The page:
We previously discussed the concept of DNA vaccination for antigen-specific modulation of the immune system in conditions of autoimmunity such as multiple sclerosis. In essence, it appears that DNA-based administration of the same proteins that are targets of the immune system during autoimmunity seem to suppress the immune response in a specific manner. This is different than other immune modulators such as anti-CD25 antibody or Tysabri which suppresses in a non-specific manner.
A published Phase I/II trial of BHT-3009, Bayhill Therapeutics DNA vaccine for myelin basic protein in 30 patients with either secondary progressive or relapse-remitting multiple sclerosis was performed in which antigen-specific immune modulation was seen, and safety of the vaccine was demonstrated. Here we will discuss a larger trial by the same group that was recently published (Garren et al. Phase 2 trial of a DNA vaccine encoding myelin basic protein for multiple sclerosis. Ann Neurol 2008 May;63(5):611-20).
This trial was much larger than the previous trial (267 patients), and was limited to patients with relapse-remitting multiple sclerosis. The patients were randomized to receive either placebo, or two doses (0.5 mg and 1.5 mg) of the DNA vaccine (BHT-3009). DNA vaccination was performed intramuscularly at the timepoints of initiation, after 2 weeks, after 4 weeks and subsequently given for every month until the 44th week.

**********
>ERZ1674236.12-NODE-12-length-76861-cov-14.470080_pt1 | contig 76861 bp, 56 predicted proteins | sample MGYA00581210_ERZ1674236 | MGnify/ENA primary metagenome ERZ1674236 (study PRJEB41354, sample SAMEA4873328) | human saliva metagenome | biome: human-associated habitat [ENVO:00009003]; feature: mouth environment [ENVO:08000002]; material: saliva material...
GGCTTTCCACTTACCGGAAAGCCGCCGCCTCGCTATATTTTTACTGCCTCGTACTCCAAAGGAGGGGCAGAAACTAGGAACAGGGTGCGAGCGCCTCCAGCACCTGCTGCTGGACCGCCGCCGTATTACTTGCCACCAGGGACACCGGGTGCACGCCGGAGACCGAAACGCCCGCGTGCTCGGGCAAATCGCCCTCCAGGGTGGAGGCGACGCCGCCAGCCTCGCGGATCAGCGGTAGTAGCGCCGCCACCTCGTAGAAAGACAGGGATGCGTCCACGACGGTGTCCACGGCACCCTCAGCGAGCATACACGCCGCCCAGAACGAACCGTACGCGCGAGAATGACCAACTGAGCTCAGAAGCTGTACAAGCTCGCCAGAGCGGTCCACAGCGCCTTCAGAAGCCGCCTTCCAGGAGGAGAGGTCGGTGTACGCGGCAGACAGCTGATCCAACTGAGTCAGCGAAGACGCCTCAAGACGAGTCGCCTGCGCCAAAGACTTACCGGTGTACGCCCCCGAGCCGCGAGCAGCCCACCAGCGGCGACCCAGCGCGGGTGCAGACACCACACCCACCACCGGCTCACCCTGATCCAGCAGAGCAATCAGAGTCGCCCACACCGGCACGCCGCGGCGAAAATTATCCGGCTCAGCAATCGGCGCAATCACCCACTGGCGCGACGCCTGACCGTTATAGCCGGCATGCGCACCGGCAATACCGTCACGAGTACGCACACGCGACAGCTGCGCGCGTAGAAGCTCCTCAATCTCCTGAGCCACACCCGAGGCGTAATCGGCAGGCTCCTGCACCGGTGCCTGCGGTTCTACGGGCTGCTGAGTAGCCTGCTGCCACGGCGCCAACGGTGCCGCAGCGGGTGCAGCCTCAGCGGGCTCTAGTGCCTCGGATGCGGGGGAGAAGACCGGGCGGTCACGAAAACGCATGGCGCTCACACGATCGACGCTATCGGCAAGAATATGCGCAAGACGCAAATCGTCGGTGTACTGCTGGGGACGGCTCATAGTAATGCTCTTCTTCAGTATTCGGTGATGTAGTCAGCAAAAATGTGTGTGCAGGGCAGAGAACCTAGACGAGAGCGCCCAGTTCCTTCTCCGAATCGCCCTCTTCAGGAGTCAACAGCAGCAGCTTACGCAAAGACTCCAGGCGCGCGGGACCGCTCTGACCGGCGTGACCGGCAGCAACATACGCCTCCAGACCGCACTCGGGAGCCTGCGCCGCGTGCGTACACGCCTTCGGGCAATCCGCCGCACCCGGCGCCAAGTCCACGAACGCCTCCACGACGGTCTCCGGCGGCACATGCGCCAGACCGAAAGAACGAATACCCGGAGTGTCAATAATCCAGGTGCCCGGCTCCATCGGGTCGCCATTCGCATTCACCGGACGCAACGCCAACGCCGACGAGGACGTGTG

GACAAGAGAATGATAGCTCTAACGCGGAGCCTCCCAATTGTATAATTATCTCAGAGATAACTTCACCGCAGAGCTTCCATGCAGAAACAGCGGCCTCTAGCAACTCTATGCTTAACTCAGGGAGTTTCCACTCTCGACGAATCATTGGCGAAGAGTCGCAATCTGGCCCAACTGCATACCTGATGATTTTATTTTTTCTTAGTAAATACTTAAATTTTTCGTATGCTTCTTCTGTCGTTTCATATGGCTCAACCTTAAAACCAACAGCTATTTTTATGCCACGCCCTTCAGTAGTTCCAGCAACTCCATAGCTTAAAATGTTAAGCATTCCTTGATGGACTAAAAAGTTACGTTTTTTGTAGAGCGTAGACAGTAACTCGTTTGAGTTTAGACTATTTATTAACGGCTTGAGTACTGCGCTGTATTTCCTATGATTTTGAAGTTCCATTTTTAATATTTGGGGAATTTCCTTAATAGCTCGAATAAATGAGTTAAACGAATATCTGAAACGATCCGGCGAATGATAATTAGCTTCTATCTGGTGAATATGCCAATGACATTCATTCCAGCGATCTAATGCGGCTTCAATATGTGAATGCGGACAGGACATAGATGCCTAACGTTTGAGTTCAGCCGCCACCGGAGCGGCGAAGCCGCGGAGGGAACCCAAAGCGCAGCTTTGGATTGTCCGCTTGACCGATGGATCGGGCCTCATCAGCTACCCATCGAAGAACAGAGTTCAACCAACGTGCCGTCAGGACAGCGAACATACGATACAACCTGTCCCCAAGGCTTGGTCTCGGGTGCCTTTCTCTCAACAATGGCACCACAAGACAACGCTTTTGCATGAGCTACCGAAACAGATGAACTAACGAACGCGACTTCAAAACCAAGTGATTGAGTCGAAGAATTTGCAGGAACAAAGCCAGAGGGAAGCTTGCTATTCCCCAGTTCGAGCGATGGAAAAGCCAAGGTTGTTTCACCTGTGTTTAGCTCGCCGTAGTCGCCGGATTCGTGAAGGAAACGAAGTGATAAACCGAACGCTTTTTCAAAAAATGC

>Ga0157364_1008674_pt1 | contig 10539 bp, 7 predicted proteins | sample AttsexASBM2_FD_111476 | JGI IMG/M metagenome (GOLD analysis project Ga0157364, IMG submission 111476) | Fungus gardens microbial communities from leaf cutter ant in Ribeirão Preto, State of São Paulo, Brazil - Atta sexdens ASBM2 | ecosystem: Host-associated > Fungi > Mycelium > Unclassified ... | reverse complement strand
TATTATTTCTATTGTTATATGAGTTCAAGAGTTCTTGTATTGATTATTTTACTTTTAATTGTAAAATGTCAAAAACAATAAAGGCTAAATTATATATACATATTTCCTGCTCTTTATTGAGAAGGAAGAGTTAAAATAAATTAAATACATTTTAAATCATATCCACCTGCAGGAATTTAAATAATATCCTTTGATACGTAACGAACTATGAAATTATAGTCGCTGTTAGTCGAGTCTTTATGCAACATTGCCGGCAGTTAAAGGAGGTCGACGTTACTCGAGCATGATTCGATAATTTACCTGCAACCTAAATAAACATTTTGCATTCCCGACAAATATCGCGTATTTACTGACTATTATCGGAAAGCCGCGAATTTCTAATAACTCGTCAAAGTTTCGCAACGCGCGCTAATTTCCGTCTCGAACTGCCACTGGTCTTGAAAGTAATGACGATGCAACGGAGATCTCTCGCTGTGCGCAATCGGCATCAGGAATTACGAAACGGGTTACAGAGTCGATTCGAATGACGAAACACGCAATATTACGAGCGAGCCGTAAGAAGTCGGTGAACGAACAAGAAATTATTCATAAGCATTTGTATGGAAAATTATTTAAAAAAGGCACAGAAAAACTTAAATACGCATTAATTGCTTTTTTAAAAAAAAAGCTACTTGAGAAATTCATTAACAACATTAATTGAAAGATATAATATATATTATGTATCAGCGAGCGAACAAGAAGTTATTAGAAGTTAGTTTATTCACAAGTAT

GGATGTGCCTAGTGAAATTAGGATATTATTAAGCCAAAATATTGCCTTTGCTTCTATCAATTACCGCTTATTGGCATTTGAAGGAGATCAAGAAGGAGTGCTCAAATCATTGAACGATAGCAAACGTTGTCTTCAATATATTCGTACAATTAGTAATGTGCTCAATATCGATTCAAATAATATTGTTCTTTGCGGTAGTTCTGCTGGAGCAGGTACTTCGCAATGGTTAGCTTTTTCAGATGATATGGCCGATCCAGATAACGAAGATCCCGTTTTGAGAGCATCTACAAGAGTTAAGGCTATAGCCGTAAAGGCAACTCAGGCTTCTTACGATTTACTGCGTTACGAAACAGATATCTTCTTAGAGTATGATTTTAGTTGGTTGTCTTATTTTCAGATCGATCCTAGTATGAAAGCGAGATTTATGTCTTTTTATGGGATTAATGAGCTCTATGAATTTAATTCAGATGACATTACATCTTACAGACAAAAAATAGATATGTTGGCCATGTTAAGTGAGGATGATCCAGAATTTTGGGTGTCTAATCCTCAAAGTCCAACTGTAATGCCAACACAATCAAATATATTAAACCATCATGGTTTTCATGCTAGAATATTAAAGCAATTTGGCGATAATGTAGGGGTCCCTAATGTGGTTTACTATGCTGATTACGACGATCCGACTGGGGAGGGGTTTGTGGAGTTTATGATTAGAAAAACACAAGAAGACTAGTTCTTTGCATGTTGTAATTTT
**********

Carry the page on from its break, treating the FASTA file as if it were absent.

The data demonstrated that in comparison to patients receiving placebo there were no positive effects of the 1.5 mg dose. In contrast, the 0.5 mg dose caused a 50-61% reduction in new lesion formation as detected by MRI and profound reduction of anti-myelin antibodies.
These data support further expansion of the DNA vaccine approach into phase III clinical trials. These data, as well as other antigen-specific tolerogenic vaccines may be one of the reasons why entered a $350 million deal with Genetech.